EFTA has concluded several free trade agreements with third countries, as well as declarations of cooperation and joint working groups on improving trade. At present, in addition to the 28 Member States of the European Union, the EFTA States have established preferential trade relations with 24 States and territories.  The Faroe Islands already have an important bilateral free trade agreement with Iceland, known as the Hoyvík Agreement. An agreement between the EFTA countries (Iceland, Liechtenstein, Norway and Switzerland). The convention was originally signed in 1960. Iceland became a member of EFTA in 1970. The revised EFTA Agreement entered into force on 1 June 2002. After the Council of the European Union requested, in November 2012, an assessment of the EU`s relations with Monaco, Andorra and San Marino, which they described as “fragmented”, the European Commission published a report outlining the possibilities for further integration into the EU.  Unlike Liechtenstein, which is a member of the EEA through EFTA and the Schengen Agreement, relations with these three states are based on a series of agreements covering specific issues. The report examined four alternatives to the current situation: originating products within the meaning of the EEA (European Economic Area) Agreement, the EFTA Agreement, the Agreement between the EEC and Iceland and other free trade agreements between Iceland and other countries may benefit from preferential treatment (duty-free imports) if the following documents are submitted: the EEA Agreement creates a high level of economic integration, common competition rules, for State aid and public procurement between Iceland and the EU. The European Free Trade Association (EFTA) is an intergovernmental organisation that promotes free trade and the economic integration of its four members. Iceland, Liechtenstein, Norway and Switzerland. The EFTA Agreement governs trade between the EEA-EFTA States and Switzerland.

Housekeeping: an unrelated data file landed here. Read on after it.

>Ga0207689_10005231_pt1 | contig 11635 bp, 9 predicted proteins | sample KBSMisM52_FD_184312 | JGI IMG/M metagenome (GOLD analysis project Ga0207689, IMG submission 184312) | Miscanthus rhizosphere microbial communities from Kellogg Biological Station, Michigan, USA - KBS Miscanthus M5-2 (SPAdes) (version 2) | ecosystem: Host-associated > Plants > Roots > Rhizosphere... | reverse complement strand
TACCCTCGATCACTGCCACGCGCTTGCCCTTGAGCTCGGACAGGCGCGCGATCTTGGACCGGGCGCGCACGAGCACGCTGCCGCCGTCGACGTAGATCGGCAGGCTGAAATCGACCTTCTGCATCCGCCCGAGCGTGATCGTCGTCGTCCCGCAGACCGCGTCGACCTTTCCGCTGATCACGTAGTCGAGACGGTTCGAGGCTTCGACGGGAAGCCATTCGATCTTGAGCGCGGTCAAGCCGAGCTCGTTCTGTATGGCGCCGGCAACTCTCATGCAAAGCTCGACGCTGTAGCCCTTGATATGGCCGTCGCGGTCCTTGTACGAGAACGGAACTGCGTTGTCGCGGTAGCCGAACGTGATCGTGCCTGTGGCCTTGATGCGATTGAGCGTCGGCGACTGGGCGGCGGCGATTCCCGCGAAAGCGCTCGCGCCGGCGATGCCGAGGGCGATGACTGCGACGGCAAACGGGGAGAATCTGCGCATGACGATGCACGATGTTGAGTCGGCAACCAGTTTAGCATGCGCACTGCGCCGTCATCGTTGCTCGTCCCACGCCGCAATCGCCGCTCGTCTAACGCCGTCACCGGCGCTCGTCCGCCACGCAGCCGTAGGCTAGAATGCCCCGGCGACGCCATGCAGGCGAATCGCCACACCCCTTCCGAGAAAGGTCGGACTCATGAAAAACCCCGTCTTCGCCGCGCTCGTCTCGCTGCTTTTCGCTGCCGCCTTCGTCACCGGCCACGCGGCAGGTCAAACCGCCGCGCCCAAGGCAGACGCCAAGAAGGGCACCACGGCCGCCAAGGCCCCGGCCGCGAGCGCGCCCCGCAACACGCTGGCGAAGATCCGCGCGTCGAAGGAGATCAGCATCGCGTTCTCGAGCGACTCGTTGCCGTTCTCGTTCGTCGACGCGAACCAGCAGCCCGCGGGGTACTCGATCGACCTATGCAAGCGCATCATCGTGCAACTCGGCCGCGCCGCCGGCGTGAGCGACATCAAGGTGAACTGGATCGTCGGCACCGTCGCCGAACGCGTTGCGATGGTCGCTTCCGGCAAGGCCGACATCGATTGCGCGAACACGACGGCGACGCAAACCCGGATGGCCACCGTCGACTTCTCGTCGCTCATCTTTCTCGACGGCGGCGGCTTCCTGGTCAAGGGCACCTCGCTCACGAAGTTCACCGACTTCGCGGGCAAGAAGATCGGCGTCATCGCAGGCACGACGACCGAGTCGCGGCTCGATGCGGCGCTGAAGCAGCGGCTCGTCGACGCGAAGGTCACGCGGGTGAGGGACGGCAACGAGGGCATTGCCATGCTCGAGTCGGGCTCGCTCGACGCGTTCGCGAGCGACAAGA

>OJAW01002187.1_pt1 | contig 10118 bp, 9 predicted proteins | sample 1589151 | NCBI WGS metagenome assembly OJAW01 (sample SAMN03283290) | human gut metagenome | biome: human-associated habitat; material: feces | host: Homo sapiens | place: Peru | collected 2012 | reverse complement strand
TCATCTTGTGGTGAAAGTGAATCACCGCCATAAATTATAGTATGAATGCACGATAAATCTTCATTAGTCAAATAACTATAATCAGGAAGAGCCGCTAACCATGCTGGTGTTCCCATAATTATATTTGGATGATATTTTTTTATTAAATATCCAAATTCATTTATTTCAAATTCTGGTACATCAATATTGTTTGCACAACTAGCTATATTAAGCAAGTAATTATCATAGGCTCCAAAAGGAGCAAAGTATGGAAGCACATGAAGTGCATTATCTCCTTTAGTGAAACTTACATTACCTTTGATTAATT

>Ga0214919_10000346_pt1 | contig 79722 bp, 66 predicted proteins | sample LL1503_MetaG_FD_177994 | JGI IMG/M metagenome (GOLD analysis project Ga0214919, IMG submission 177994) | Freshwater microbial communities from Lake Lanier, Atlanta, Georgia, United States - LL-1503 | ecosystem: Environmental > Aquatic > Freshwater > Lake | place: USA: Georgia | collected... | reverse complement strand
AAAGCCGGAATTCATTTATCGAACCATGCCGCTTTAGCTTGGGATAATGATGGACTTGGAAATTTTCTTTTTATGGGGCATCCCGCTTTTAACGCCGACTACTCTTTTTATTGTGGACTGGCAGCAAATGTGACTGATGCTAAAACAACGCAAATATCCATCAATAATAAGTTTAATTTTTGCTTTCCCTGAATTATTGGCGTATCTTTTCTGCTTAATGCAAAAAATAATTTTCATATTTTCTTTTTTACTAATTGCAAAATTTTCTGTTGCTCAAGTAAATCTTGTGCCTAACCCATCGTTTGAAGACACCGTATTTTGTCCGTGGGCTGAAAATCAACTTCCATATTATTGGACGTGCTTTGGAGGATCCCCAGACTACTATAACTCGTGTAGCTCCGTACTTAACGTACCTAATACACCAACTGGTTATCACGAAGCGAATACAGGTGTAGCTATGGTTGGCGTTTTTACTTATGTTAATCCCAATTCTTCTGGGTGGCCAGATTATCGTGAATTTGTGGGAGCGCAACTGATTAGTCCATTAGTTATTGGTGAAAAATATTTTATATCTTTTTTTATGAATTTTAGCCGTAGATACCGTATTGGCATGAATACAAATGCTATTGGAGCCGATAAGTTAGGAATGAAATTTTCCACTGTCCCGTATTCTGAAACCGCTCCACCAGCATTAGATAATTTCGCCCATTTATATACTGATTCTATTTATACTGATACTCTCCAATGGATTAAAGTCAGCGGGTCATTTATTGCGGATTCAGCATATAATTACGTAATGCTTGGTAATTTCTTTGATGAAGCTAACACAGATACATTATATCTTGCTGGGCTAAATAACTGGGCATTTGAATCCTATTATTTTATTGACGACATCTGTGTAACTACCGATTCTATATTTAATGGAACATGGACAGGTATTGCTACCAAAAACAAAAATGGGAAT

The EFTA States have also developed a global network of free trade agreements with countries outside the European Union (EU) to ensure competitive and predictable conditions for their businesses and trading partners. As a Member State of the European Economic Area, Iceland fully applies EU legislation on the four freedoms (free movement of goods, persons, services and capital) as well as legislation on other areas of cooperation between the EU and the EEA. 78% of Iceland`s exports were to the EU and 52% of Iceland`s imports came from the EU, making the EU Iceland`s main trading partner, followed by Norway. Traditionally, Iceland`s economy has focused on fishing and renewable energy, but it has diversified into aluminum production, pharmaceuticals, information technology, tourism, and the financial sector. . . .